Event review: the Riddlesdown wildflower walk, Saturday 29th July


By - Wednesday 30th August, 2017

A wonderful walk through a botanical paradise in the south of Croydon


Riddlesdown quarry.
Photo author’s own.

Anyone who knows me knows how keen I am on wildflowers and how impossible it is to go anywhere with me without having to stop every few minutes and wait while I examine and photograph some interesting plant I have found growing in a pavement crack/in the grass/in a pond/up a wall/by the side of the road (delete as applicable). If you have spotted a enthusiastic-looking woman in Croydon crouched down on a road verge, beside the tram tracks, or darting on to the grassy central reservation of the Kent Gateway, it is most likely to have been me.

We are extremely fortunate in Croydon to have a wealth of wonderful parks, commons, woodlands and nature reserves in which to go botanising, so I rarely have to travel far to indulge my habit. I try and get out at least once a week looking for wildflowers as they come into bloom with the changing seasons, so when I saw that there was to be a guided wildflower walk through Riddlesdown quarry I signed up straight away, and recruited my friend Sue to come with me.

Riddlesdown Common, along with its disused chalk quarry, is a nature reserve and SSSI (Site of Special Scientific Interest). It is one of seven open spaces managed together by the City of London Corporation as the City Commons. Although the common is easily accessible, the quarry is normally closed to the public and surrounded by a high security fence. The only way to gain access is to join one of the pre-arranged guided walks given during the summer months by the ranger, Matt Johnson. As well as being a fantastic place for wildflowers, butterflies, insects and birds, the quarry is also a site of geological interest.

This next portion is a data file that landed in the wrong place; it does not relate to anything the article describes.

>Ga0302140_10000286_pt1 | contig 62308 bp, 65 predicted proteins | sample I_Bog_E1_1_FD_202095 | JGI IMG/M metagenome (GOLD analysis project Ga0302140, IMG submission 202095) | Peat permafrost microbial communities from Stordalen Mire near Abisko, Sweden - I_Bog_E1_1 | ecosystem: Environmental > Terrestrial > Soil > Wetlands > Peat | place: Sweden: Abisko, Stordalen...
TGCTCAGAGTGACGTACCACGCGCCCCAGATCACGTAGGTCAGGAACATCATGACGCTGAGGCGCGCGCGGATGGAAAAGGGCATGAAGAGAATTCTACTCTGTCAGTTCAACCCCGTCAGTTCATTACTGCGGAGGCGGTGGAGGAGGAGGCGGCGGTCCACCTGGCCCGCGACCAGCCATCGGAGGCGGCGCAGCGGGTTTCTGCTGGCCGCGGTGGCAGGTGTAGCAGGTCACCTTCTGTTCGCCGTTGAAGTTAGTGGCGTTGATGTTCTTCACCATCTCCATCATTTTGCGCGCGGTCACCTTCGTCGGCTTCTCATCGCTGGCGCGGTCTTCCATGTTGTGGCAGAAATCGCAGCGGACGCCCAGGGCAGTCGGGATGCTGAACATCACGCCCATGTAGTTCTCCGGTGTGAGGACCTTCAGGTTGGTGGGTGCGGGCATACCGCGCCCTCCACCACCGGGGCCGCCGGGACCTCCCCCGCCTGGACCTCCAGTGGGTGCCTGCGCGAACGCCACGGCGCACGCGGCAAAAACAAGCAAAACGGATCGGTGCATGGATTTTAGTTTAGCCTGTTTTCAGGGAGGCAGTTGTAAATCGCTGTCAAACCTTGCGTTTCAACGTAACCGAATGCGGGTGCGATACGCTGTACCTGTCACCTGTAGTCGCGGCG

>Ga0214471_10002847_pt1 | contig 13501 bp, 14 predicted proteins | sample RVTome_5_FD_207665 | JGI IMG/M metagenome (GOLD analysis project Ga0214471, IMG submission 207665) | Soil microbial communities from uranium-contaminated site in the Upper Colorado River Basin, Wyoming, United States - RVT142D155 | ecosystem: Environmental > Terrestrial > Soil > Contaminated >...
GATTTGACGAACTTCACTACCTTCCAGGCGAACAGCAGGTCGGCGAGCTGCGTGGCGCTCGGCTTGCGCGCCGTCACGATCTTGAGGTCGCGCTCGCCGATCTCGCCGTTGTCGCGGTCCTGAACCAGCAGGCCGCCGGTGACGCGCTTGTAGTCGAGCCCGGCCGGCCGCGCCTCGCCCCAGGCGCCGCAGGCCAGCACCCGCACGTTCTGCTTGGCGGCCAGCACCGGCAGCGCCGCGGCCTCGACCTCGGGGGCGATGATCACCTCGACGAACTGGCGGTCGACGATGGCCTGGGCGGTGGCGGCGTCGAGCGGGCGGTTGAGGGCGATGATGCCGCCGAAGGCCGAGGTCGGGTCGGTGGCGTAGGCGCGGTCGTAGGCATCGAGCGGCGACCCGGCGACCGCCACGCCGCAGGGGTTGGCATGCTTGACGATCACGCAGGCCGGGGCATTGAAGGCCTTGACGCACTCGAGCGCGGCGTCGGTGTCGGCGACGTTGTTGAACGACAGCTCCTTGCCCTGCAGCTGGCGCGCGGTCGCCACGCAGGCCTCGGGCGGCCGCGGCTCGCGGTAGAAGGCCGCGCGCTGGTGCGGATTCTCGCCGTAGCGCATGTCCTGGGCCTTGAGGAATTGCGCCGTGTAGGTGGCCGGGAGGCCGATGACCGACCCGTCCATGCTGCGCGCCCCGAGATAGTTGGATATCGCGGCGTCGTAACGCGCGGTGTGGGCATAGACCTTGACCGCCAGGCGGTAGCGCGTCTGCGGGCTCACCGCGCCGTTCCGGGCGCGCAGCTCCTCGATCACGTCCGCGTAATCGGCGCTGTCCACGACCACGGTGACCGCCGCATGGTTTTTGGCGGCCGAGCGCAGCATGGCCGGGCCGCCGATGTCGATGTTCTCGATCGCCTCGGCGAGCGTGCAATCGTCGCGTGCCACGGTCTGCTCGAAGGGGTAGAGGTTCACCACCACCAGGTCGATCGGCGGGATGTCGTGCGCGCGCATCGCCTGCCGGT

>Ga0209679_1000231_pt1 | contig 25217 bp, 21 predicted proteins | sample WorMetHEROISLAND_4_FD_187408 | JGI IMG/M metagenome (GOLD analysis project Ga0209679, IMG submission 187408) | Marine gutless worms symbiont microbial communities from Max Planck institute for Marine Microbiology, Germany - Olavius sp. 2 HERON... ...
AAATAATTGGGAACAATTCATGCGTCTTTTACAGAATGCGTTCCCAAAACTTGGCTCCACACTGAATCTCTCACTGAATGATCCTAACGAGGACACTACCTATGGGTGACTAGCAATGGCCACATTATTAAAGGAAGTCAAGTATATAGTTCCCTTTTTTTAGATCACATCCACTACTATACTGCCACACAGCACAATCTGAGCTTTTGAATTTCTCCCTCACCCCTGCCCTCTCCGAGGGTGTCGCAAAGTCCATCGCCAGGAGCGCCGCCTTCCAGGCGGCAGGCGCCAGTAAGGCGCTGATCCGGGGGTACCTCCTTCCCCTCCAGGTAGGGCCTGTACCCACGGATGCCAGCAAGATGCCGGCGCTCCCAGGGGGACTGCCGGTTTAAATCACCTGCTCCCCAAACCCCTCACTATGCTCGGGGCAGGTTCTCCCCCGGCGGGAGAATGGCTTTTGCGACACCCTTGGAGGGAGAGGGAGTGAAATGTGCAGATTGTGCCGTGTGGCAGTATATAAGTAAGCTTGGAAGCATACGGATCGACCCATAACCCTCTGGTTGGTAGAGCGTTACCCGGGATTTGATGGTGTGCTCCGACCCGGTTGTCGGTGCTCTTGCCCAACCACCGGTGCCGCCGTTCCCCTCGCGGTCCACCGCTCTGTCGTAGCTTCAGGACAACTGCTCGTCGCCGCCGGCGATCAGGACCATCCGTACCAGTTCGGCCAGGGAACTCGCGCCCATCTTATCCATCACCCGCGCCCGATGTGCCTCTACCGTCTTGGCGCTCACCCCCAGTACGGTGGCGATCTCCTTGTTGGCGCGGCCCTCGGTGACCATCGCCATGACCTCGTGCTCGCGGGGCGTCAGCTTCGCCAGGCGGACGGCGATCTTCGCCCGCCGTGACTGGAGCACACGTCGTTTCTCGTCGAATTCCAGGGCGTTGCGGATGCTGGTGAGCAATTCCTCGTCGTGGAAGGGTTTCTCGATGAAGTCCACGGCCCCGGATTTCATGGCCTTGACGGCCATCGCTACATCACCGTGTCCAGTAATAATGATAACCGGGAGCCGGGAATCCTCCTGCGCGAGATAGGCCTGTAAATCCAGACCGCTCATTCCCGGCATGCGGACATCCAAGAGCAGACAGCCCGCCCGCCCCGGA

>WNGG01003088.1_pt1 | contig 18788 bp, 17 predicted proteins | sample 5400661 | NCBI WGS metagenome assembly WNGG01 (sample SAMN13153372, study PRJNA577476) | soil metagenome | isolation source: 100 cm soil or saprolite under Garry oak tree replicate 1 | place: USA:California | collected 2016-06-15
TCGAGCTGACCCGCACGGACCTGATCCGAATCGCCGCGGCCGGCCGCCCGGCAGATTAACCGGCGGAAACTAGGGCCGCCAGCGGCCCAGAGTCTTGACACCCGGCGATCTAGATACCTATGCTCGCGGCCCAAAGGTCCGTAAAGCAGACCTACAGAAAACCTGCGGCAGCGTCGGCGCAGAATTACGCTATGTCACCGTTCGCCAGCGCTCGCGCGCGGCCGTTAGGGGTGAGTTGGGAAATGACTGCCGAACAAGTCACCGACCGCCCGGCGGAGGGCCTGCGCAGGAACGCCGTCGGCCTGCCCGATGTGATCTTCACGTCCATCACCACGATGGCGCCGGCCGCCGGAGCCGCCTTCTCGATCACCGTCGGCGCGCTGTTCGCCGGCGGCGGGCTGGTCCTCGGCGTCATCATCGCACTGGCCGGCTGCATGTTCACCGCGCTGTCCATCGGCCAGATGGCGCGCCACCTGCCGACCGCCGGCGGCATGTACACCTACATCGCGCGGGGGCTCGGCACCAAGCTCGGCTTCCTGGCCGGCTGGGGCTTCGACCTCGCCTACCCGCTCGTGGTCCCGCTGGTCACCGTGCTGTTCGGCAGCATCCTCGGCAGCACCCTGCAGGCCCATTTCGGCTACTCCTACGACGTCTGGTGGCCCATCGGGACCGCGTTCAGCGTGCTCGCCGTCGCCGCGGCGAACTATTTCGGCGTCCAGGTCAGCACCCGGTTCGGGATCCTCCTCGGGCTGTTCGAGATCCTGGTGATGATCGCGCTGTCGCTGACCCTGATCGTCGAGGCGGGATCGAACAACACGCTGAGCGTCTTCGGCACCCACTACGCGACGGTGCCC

Round-leaved wintergreen.
Photo author’s own.

Our group of about twenty, led by Matt and the wonderfully botanically knowledgeable Frances, set off in the sunshine from the car park and walked through Riddlesdown Common towards the quarry. Already there were many wildflowers to see – yarrow, common knapweed, agrimony, wild marjoram, red bartsia, greater yellow rattle, wild carrot and vervain to name but a few.

In the eighteenth century, local people simply helped themselves to the chalk in the quarry until Riddlesdown Lime Works Ltd opened in the 1820s. Tons of chalk were extracted over the years and lime was produced by burning chalk in kilns in the quarry. During the Second World War, prisoners of war were sent to work there and after the war it was owned by the Blue Circle Cement Company until its closure in 1967.  Now the vertical, warm, sheltered, south-facing slopes of the quarry have reverted to nature.

Disused quarries can quite often become totally wooded, as they are colonised first by silver birch and then by oak, so Riddlesdown is actively managed to keep large areas free from trees and scrub. This has enabled many chalk-loving plants to become established. As well as human volunteers working to keep the site free from scrub, several years ago a herd of goats was employed to graze the site. Goats are especially good at eating the birch saplings. The goats liked it there so much that it proved quite difficult to catch them when it was time for them to be removed. Apparently it took several weeks of training them to come and eat from buckets before they could be caught. They are now retired and living with other goats at Buttercups Goat Sanctuary in Maidstone, but keep themselves to themselves and do not mix with the others!